|Monthly Tech-Tip |
Modified: 2019-03-22 12:05:54
A celadon recipe containing only two ingredients. It affords slurry and drying control because proportions of raw and calcined materials can be varied.
|Alberta Slip 1000F Roast||47.50|
|Ferro Frit 3134||5.00|
This is a celadon that you can tune to your needs. It works well on dark and light stonewares and porcelains. Adjust the proportions of Alberta Slip to Ravenscrag Slip to fine tune the color (more Ravenscrag for lighter color). Adjust the amount of frit to tune the amount of gloss and melt fluidity. Calcium carbonate also works, but may produce more bubbles floating in the matrix. If you fire to cone 11, then no flux may be needed.
You can fine tune the thermal expansion (e.g. frit 3134 for higher expansion, 3249 for lower, 3124 for nuetral).
Since this glaze is 90% clay, you will need to calcine half of the Alberta Slip complement to reduce the drying shrinkage if it will be applied to bisque ware (if applied to leather hard ware it should be OK as to use pure raw Alberta Slip).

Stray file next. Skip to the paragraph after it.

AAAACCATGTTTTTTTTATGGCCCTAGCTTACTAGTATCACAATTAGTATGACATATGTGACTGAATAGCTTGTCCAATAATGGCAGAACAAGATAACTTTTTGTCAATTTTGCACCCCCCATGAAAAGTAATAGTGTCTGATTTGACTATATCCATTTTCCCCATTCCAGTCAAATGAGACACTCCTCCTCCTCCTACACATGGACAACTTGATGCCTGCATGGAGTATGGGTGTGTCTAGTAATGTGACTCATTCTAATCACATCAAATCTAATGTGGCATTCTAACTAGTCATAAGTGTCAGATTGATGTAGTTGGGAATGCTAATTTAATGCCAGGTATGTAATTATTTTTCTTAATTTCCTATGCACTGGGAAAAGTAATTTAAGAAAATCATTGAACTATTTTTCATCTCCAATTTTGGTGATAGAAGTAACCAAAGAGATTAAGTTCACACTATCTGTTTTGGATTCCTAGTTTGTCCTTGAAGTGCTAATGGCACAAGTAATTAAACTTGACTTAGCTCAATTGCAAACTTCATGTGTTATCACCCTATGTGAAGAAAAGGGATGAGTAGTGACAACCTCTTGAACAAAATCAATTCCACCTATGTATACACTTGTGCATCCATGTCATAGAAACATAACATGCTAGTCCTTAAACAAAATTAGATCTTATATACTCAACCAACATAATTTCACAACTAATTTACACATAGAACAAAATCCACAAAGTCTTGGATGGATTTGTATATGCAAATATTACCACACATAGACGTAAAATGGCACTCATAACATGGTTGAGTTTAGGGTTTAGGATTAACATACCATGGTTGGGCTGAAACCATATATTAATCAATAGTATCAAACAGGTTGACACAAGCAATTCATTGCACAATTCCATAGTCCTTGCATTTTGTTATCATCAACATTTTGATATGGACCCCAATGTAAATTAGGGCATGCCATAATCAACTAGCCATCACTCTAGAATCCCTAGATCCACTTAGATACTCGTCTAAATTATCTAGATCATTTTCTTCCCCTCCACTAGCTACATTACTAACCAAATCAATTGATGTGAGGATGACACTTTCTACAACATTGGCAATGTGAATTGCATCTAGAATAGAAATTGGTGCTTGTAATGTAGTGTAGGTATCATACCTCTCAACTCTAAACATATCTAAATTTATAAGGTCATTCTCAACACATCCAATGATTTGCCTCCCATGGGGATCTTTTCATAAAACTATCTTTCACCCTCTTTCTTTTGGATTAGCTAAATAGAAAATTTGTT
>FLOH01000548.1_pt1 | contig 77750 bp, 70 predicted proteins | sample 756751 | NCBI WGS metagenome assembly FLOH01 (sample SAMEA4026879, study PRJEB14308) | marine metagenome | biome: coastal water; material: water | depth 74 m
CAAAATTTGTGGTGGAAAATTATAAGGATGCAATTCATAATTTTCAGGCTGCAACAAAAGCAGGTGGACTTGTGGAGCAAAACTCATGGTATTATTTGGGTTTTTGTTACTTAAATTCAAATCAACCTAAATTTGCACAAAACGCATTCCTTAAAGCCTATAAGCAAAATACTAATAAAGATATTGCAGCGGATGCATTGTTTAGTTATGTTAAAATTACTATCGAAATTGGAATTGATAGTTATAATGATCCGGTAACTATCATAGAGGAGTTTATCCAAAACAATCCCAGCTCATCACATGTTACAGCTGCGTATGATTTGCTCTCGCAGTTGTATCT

At cone 10R this produces an overly melted glaze. It also crazes.
The outside glaze on this cone 10R mug (made of Plainsman H550) is simply an Alberta Slip:Ravenscrag Slip 50:50 mix with 5% added Ferro Frit 3134 (the Alberta Slip is calcined). This produces a stunning celadon with great working and application properties. Inside glaze: Ravenscrag Slip 90%, talc 10% (a matte having an extra ordinary silky texture). Learn more at ravenscrag.com.
Roasted Alberta Slip (right) and raw powder (left). These are thin-walled 5 inch cast bowls, each holds about one kg. I hold the kiln at 1000F for 30 minutes. Why do this? Because Alberta Slip is a clay, it shrinks on drying. Roasting eliminates that, a 50:50 raw:roast mix works well for most recipes having high percentages of Alberta Slip. And 1000F? Calcining to 1850F sinters some particles together (creating a gritty material) while 1000F produces a smooth, fluffy powder. Technically, Alberta Slip losses 3% of its weight on roasting so I should use 3% less than a recipe calls for. But I often just swap them gram-for-gram.
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